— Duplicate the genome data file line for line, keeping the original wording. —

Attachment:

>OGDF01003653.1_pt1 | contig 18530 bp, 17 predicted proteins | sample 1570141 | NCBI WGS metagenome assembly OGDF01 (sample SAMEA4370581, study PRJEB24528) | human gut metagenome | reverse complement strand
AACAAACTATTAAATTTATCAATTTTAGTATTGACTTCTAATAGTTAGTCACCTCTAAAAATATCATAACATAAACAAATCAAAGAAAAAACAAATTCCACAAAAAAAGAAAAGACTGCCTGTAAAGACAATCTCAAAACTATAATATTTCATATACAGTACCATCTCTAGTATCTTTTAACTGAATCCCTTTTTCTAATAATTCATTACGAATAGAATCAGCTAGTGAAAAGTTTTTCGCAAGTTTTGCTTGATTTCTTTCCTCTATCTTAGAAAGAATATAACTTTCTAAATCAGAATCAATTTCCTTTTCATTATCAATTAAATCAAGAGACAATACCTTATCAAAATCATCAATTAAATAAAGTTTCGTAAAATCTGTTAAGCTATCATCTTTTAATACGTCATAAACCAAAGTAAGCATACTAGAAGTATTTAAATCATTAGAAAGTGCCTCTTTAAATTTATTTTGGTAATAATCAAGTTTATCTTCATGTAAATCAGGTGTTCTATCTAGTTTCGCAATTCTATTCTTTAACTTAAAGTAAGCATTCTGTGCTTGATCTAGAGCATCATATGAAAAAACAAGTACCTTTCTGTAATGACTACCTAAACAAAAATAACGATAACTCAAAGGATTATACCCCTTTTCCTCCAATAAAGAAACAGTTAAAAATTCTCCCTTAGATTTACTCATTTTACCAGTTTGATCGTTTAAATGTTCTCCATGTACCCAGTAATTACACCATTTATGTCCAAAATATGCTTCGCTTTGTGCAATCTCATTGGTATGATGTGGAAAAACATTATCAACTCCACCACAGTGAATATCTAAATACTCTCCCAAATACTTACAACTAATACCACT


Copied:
>OGDF01003653.1_pt1 | contig 18530 bp, 17 predicted proteins | sample 1570141 | NCBI WGS metagenome assembly OGDF01 (sample SAMEA4370581, study PRJEB24528) | human gut metagenome | reverse complement strand
AACAAACTATTAAATTTATCAATTTTAGTATTGACTTCTAATAGTTAGTCACCTCTAAAAATATCATAACATAAACAAATCAAAGAAAAAACAAATTCCACAAAAAAAGAAAAGACTGCCTGTAAAGACAATCTCAAAACTATAATATTTCATATACAGTACCATCTCTAGTATCTTTTAACTGAATCCCTTTTTCTAATAATTCATTACGAATAGAATCAGCTAGTGAAAAGTTTTTCGCAAGTTTTGCTTGATTTCTTTCCTCTATCTTAGAAAGAATATAACTTTCTAAATCAGAATCAATTTCCTTTTCATTATCAATTAAATCAAGAGACAATACCTTATCAAAATCATCAATTAAATAAAGTTTCGTAAAATCTGTTAAGCTATCATCTTTTAATACGTCATAAACCAAAGTAAGCATACTAGAAGTATTTAAATCATTAGAAAGTGCCTCTTTAAATTTATTTTGGTAATAATCAAGTTTATCTTCATGTAAATCAGGTGTTCTATCTAGTTTCGCAATTCTATTCTTTAACTTAAAGTAAGCATTCTGTGCTTGATCTAGAGCATCATATGAAAAAACAAGTACCTTTCTGTAATGACTACCTAAACAAAAATAACGATAACTCAAAGGATTATACCCCTTTTCCTCCAATAAAGAAACAGTTAAAAATTCTCCCTTAGATTTACTCATTTTACCAGTTTGATCGTTTAAATGTTCTCCATGTACCCAGTAATTACACCATTTATGTCCAAAATATGCTTCGCTTTGTGCAATCTCATTGGTATGATGTGGAAAAACATTATCAACTCCACCACAGTGAATATCTAAATACTCTCCCAAATACTTACAACTAATACCACT